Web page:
Junk Advertisements

Hordes of busy lives
descend into the depths,
waiting in line to cruise
mechanical capillaries
to work,
to home,
to visit the Queen.
Shapes of colour
catch the eye,
rising from seas
of unknown faces
to leap into the consciousness
of dulled and weary minds.
Mouth-watering commercials
that play on repeat,
guiding unsuspecting
wallets to regurgitate their
contents upon the altars
of convenience.
A smorgasbord of
future health emergencies,
dripping in the consumption
of our present excess.

Wiped clean of cuisine,
hungry billboards
now ripple in the breeze –
pushing their goods
to sated, unsuspecting fares.

An example of junk food advertising at Oxford Circus Underground Station in June 2008 (Image Credit: Flickr / albyantoniazzi).

This poem is inspired by recent research, which has found that junk food advertising restrictions on Transport for London networks have prevented almost 100,000 obesity cases since 2019.

In 2019, 64% of adults in England were overweight, with 28% being obese and 3% morbidly obese. Obesity is a significant health risk and is associated with an increased risk of diseases including diabetes, heart disease, and some cancers. Many different public health interventions have been proposed to deal with rising obesity rates and their consequences, including targeted weight loss interventions, taxation, and labelling. Studies have also shown that restricting advertising for High Fat, Sugar, and Salt (HFSS) products can be effective, especially with regards to reducing levels of childhood obesity. As such, in 2019, Transport for London implemented restrictions on the advertisements of HFSS food across its transport network.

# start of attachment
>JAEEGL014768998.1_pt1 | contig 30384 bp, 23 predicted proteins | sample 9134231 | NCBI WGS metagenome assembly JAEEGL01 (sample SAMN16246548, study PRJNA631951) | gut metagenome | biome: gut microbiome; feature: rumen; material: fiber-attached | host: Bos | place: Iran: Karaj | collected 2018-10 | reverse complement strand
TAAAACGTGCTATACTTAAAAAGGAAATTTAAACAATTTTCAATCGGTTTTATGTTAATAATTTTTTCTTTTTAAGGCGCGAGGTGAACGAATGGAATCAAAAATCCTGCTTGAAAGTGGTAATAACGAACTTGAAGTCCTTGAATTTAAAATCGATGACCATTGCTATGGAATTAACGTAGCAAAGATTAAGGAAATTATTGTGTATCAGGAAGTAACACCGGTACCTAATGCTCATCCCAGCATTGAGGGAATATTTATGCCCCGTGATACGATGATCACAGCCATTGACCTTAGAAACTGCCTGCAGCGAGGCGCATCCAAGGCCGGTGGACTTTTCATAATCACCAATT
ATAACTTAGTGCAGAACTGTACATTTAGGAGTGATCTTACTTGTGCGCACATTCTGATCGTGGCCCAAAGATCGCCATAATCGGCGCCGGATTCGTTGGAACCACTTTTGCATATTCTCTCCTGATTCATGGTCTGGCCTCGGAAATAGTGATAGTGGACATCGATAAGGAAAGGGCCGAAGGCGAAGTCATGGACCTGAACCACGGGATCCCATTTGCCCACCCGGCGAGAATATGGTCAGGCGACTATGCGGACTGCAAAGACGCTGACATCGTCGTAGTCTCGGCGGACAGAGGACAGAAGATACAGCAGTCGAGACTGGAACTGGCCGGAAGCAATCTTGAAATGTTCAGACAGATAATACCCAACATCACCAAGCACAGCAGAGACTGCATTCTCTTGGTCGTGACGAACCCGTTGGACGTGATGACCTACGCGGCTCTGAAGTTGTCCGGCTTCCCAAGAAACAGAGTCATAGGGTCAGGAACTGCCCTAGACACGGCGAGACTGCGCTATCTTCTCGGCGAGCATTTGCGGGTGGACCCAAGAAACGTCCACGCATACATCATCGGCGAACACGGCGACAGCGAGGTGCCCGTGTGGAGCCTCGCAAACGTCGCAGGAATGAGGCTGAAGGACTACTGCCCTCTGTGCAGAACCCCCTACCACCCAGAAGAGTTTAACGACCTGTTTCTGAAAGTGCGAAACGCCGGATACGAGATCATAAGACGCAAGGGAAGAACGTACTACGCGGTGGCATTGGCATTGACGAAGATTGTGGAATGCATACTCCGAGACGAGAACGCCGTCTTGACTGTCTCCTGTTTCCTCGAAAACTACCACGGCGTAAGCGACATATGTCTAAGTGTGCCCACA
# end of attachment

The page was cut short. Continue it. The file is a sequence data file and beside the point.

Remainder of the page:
In this new study, researchers have assessed the impact that these restrictions have had. By observing what consumers were purchasing in their weekly food shops via surveys and comparing trends in London to a control group of households outside of London where there were no restrictions on advertising in place, the researchers were able to assess the effect that this policy is having on people’s health and the health service. The results show that the restrictions have directly led to almost 100,000 fewer cases of obesity than expected (around a 5% decrease), approximately 3,000 fewer cases of diabetes, and 2,000 fewer cases of cardiovascular disease. This analysis also found that the current restrictions would save the NHS more than £200 million over the lifetime of the current population. The study concludes that restricting the advertisement of HFSS products on the public transport network in London is likely to have led to considerable health and economic gains, while also reducing health inequalities. Whilst further research is now needed to investigate the impact of similar policies in other regions, it is likely that restricting the advertisement of HFSS products presents an extremely effective way of tackling rising levels of obesity at a national and even global level.

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